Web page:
WR Anthony Miller – Over the last two seasons at Memphis, Miller caught 191 passes for 2,896 yards and 32 TDs while chipping in for another 94 yards and one TD rushing the ball. Anthony offers a unique combination of strength, route running, and open field ability. I love his moments with the ball and his adjustments to the ball in the deep passing game. Better CBs will test Miller in the NFL, but he looks to have the skill set to develop into a top WR in the game. He’s expected to move into the starting line while being an instant factor in the deep passing game. His presence gives Mitchell Trubisky a chance at pushing his TDs and passing yards to a much higher level. I like his overall package better than Allen Robinson, but I can’t trust his opportunity in the short passing game to set a higher floor while expecting a learning curve at the next level. Call me an intrigued with a starting point of 60 catches for 900+ yards and five TDs. I’d love to steal him as WR5 in the 2018 Fantasy draft season.
WR Kevin White – Over his first three years in the NFL, White only had 21 catches for 193 yards on 40 targets after being drafted in the first round in 2015. In 2016, he broke his left leg in early October while also suffering an ankle injury, which came a year after having surgery to repair shin splints. Last year Kevin broke a bone in his shoulder leading to another missed 15 games. He had an exceptional showing at the 2015 NFL combine when he ran a 4.35 in the 40-yard dash plus he showed plenty of strength when he benched 225 lbs. 23 times to lead all WRs. After being a non-factor for West Virginia in 2013 (35/507/5 in 11 games), Kevin made a huge step forward in 2014 when he caught 109 passes for 1,447 yards and ten TDs. Over the last few years, we’ve seen WRs from the Mountaineers with huge catch totals (Tavon Austin – 225 in 2011 and 2012) and Stedman Bailey – 114 in 2012) struggle to make an impact in the NFL. I like the combination of speed and strength, but it takes plus route running ability to make an impact at the next level. Fading prospect with a lot lower opportunity while owning plenty of injury risk. Over three seasons in the NFL, White has only played in five games.
WR Taylor Gabriel – After playing well in 2016 for the Falcons (35/579/6 on 50 targets, Gabriel struggled to make big plays in 2017. He finished with similar catches (33) and targets (51) with a decline in his yards per catch (11.5) and TDs (1). A low-level player who can make a long play on a short catch or beat a defense deep if overlooked in coverage.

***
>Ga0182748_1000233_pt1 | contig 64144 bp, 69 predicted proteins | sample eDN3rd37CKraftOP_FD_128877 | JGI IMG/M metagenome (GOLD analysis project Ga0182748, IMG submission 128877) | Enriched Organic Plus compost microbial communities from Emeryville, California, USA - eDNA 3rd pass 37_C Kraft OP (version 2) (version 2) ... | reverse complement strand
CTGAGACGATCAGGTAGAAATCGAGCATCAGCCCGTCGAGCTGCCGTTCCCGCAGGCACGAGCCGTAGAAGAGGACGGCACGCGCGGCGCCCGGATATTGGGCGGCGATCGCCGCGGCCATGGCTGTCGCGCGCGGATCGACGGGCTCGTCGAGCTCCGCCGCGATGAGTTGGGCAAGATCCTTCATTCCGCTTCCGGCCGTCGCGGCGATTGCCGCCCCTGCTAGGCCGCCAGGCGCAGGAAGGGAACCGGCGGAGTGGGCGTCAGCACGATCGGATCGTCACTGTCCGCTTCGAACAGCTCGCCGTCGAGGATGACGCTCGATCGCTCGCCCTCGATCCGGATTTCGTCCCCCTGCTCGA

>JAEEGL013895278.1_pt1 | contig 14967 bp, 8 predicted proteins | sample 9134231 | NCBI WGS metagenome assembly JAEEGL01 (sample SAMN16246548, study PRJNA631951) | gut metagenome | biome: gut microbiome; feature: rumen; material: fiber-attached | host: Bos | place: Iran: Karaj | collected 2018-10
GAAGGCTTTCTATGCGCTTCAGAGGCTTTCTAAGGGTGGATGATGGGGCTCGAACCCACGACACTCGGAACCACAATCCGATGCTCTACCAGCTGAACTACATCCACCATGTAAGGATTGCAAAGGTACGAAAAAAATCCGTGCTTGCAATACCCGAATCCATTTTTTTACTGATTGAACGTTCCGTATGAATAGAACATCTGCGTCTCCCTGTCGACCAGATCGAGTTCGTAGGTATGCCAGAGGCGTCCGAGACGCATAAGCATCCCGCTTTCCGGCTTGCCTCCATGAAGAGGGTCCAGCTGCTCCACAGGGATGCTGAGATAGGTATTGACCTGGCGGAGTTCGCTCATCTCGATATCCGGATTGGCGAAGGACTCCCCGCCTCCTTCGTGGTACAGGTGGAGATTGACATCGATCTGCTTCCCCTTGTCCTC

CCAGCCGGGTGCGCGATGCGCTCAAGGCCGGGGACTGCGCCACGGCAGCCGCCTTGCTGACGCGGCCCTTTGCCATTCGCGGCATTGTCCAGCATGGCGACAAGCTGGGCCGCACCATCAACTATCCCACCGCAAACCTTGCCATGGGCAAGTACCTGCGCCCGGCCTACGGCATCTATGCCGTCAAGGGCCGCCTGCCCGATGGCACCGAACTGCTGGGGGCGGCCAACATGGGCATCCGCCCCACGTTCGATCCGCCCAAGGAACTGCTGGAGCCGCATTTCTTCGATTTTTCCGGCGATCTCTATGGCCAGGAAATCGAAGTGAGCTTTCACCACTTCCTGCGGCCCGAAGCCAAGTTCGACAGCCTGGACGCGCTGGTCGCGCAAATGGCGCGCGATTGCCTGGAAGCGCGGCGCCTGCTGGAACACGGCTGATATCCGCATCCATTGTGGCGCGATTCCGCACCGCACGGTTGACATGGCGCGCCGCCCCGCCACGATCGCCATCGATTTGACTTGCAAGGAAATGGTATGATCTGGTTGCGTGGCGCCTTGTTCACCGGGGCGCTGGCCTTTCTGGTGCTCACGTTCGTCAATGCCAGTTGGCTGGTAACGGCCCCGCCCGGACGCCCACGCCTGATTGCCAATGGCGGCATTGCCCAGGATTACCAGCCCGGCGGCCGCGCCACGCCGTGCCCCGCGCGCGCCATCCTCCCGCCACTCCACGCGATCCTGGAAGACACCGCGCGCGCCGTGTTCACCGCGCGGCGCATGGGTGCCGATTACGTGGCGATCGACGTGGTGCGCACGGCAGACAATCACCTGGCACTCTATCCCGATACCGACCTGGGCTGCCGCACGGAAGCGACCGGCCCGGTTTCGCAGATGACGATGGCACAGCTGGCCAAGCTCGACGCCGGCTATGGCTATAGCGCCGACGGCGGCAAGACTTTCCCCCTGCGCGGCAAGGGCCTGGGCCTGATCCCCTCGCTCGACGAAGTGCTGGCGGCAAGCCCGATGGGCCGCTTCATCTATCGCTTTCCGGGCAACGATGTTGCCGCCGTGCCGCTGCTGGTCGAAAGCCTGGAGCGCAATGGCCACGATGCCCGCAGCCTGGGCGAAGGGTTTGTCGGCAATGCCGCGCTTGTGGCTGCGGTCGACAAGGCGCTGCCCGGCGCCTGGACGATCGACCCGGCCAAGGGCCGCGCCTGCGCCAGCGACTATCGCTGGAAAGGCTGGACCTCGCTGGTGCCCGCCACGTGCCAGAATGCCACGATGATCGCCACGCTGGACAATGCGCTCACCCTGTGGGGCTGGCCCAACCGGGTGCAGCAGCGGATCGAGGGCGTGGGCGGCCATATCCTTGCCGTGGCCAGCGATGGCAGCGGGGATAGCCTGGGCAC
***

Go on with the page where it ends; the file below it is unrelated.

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TE Trey Burton – Over the last two season with the Eagles, Burton caught 60 combined passes for 565 yards and six TDs on 91 targets. Last year he played well in two starts (2/41/1 and 5/71/2) with Zach Ertz out of the lineup, which will be his attraction to Fantasy owner in 2018. His catch rate (66.3) is high in his career, but he did only gain 8.8 yards per catch in 2016 with minimal growth last year (10.8). In college, Burton played QB, RB, and WR, which shows he has talent and athletic ability. Last year TEs in Chicago caught 61 passes for 680 yards and five TDs on 98 targets. I expect the best season of his career, but he has a talented young TE behind him on the roster, and I sense he’ll be over drafted in 2018. Only a 50/500 guy with minimal upside in TDs.
TE Adam Shaheen – In his second season at Ashland University, Adam caught 70 passes for 803 yards and 10 TDs. His resume is short while playing against a lower level of talent. Shaheen will win many jump balls while showing plus hands. He doesn’t need a big window for success, but his route running still needs some work. His size (6’6” and 278 lbs.) and blocking ability gives him three-down ability. Adam is an upside TE who caught ten passes for 124 yards and three TDs on 11 targets in his best three games with a bump in playing time. His season ended after Week 14 with a chest injury. Probably a year away from being Fantasy relevant while adding some value in games in 2018.